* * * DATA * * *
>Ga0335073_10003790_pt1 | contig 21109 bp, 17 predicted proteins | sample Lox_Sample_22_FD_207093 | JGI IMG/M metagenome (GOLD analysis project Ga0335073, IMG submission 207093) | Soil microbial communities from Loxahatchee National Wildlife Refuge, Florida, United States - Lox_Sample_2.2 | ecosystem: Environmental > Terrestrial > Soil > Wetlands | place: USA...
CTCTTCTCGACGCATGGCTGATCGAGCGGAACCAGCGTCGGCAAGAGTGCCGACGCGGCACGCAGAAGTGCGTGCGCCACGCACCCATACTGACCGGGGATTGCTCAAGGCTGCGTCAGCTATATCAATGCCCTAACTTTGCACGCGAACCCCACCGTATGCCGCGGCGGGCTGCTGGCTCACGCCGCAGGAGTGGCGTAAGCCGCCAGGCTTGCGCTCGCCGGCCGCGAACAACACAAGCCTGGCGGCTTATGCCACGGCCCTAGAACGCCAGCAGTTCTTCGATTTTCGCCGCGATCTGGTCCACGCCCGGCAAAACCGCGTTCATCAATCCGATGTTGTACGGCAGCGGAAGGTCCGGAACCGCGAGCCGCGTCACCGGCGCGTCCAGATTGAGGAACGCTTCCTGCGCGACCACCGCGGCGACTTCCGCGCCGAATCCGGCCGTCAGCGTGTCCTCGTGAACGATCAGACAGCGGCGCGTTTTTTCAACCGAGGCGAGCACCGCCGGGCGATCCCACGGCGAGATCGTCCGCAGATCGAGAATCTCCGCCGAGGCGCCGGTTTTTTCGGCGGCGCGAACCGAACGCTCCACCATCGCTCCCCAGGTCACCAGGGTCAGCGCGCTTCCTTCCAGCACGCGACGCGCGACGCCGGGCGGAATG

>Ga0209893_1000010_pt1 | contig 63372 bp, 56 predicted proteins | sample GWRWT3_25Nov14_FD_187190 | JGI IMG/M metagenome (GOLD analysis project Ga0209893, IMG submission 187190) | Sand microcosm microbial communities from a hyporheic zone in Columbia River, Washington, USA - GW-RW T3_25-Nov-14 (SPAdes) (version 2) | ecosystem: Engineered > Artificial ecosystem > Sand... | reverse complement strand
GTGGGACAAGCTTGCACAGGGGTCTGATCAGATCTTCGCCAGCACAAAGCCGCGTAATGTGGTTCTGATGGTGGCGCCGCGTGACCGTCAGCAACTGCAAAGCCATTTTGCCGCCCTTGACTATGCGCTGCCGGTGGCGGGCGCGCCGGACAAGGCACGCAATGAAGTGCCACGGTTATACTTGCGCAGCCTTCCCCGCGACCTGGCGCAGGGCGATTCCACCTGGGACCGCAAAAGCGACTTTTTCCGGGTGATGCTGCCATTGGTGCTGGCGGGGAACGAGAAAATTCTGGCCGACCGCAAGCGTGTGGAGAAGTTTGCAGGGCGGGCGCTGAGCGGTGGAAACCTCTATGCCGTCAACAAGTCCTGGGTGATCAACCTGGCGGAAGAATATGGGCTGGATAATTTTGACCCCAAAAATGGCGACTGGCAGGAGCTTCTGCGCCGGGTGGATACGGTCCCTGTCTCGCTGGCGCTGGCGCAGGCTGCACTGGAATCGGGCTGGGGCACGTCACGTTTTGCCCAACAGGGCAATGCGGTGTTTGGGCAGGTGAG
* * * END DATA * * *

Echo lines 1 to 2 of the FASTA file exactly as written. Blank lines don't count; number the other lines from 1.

>Ga0335073_10003790_pt1 | contig 21109 bp, 17 predicted proteins | sample Lox_Sample_22_FD_207093 | JGI IMG/M metagenome (GOLD analysis project Ga0335073, IMG submission 207093) | Soil microbial communities from Loxahatchee National Wildlife Refuge, Florida, United States - Lox_Sample_2.2 | ecosystem: Environmental > Terrestrial > Soil > Wetlands | place: USA...
CTCTTCTCGACGCATGGCTGATCGAGCGGAACCAGCGTCGGCAAGAGTGCCGACGCGGCACGCAGAAGTGCGTGCGCCACGCACCCATACTGACCGGGGATTGCTCAAGGCTGCGTCAGCTATATCAATGCCCTAACTTTGCACGCGAACCCCACCGTATGCCGCGGCGGGCTGCTGGCTCACGCCGCAGGAGTGGCGTAAGCCGCCAGGCTTGCGCTCGCCGGCCGCGAACAACACAAGCCTGGCGGCTTATGCCACGGCCCTAGAACGCCAGCAGTTCTTCGATTTTCGCCGCGATCTGGTCCACGCCCGGCAAAACCGCGTTCATCAATCCGATGTTGTACGGCAGCGGAAGGTCCGGAACCGCGAGCCGCGTCACCGGCGCGTCCAGATTGAGGAACGCTTCCTGCGCGACCACCGCGGCGACTTCCGCGCCGAATCCGGCCGTCAGCGTGTCCTCGTGAACGATCAGACAGCGGCGCGTTTTTTCAACCGAGGCGAGCACCGCCGGGCGATCCCACGGCGAGATCGTCCGCAGATCGAGAATCTCCGCCGAGGCGCCGGTTTTTTCGGCGGCGCGAACCGAACGCTCCACCATCGCTCCCCAGGTCACCAGGGTCAGCGCGCTTCCTTCCAGCACGCGACGCGCGACGCCGGGCGGAATG